You've posted a great example of why 12MP is plenty for the kind of shooting you do.
For me, I shoot mostly landscapes and some wildlife. I print on a 44" printer which means it's not unusual for me to print 40"x60" or bigger in the case of panoramas. For this, I'm often stitching images to simulate higher resolution from my 16MP D7000 & 12MP D300s, and yes simulating 60MP by stitching does show a dramatic increase in detail in a huge print, compared to 12MP. There have been a number of times over the years that I priced a medium format system and decided I just couldn't justify the cost. Given that my D7000 already has similar pixel density to the D800, I see the move as an increase in size, not resolution, or a pre-stitched sensor if you will. It's a system competitive with medium format for under $5000 which is a remarkable thing for someone like me.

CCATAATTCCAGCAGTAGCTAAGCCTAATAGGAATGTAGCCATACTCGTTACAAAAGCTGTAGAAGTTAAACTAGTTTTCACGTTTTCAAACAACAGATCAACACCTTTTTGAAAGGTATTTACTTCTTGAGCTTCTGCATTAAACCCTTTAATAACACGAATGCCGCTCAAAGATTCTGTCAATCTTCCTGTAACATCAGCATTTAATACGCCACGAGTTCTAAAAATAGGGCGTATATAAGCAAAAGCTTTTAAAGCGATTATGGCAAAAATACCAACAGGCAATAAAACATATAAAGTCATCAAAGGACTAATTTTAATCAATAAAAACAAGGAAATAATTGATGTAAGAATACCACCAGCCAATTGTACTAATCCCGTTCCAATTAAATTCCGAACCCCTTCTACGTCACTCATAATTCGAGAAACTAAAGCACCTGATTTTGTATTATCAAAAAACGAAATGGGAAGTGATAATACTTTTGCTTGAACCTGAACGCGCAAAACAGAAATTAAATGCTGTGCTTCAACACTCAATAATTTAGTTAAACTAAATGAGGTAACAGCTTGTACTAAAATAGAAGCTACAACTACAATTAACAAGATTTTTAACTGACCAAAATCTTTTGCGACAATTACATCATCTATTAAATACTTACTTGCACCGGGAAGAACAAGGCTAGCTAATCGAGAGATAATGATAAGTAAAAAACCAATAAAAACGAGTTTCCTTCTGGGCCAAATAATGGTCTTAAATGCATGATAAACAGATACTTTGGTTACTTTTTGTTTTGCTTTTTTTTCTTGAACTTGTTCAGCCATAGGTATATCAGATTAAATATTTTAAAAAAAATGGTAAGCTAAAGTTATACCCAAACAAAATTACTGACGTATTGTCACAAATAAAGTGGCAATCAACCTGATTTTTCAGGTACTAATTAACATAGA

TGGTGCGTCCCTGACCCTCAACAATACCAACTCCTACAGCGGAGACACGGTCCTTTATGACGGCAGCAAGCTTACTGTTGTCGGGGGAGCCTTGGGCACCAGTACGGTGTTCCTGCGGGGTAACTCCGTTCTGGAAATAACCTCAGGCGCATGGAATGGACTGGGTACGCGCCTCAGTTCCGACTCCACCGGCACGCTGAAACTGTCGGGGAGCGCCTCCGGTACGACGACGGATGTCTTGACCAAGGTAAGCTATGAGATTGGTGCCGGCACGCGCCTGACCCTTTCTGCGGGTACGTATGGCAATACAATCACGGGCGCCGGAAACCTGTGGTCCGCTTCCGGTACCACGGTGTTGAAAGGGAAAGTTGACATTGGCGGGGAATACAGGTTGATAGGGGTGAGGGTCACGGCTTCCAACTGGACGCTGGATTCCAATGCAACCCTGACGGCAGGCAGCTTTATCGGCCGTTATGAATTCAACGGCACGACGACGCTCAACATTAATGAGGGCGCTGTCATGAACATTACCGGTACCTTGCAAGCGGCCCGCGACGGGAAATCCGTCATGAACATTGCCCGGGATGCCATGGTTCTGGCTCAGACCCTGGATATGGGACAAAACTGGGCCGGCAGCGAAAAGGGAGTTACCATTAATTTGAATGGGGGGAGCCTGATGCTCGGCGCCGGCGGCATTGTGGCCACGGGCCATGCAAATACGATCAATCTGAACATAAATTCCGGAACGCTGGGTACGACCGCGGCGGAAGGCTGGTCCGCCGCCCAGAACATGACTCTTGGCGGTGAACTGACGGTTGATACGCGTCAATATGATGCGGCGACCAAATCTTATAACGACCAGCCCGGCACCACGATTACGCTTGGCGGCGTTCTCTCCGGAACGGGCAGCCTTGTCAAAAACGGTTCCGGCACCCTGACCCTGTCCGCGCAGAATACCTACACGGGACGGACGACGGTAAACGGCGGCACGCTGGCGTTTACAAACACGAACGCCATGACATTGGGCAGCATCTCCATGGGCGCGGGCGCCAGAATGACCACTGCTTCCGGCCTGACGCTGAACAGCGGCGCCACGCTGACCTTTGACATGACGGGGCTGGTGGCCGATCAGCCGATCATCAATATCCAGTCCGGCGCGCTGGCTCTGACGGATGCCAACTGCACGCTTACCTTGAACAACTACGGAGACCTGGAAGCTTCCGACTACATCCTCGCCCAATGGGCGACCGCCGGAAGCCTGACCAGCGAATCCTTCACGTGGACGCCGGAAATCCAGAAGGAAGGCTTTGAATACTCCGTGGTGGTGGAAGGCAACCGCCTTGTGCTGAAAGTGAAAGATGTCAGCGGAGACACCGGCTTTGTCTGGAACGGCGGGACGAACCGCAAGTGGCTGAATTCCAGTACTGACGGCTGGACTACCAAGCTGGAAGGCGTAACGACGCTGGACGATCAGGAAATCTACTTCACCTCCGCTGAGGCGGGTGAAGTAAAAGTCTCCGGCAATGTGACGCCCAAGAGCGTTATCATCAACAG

Let me say I'm not a "fanboy" and I've always preached (1) photography is about pictures, not equipment (I'll expand on that to say it's all about prints), and (2) if you can't clearly articulate what problem a new piece of equipment is going to solve, then it's a waste of money. So, I'm not so much arguing with you as presenting a counterpoint.
There will be some fanboys purchasing this who need the latest thing and couldn't take a decent picture unless they found someone's tripod holes. There will be some people who buy it just because they have the disposable income. But, like Ned says, this doesn't mean the camera exceeds everybody's purposes. There are definitely people who have been waiting for this camera because it solves some specific problems, and for us the D800 is a revolution.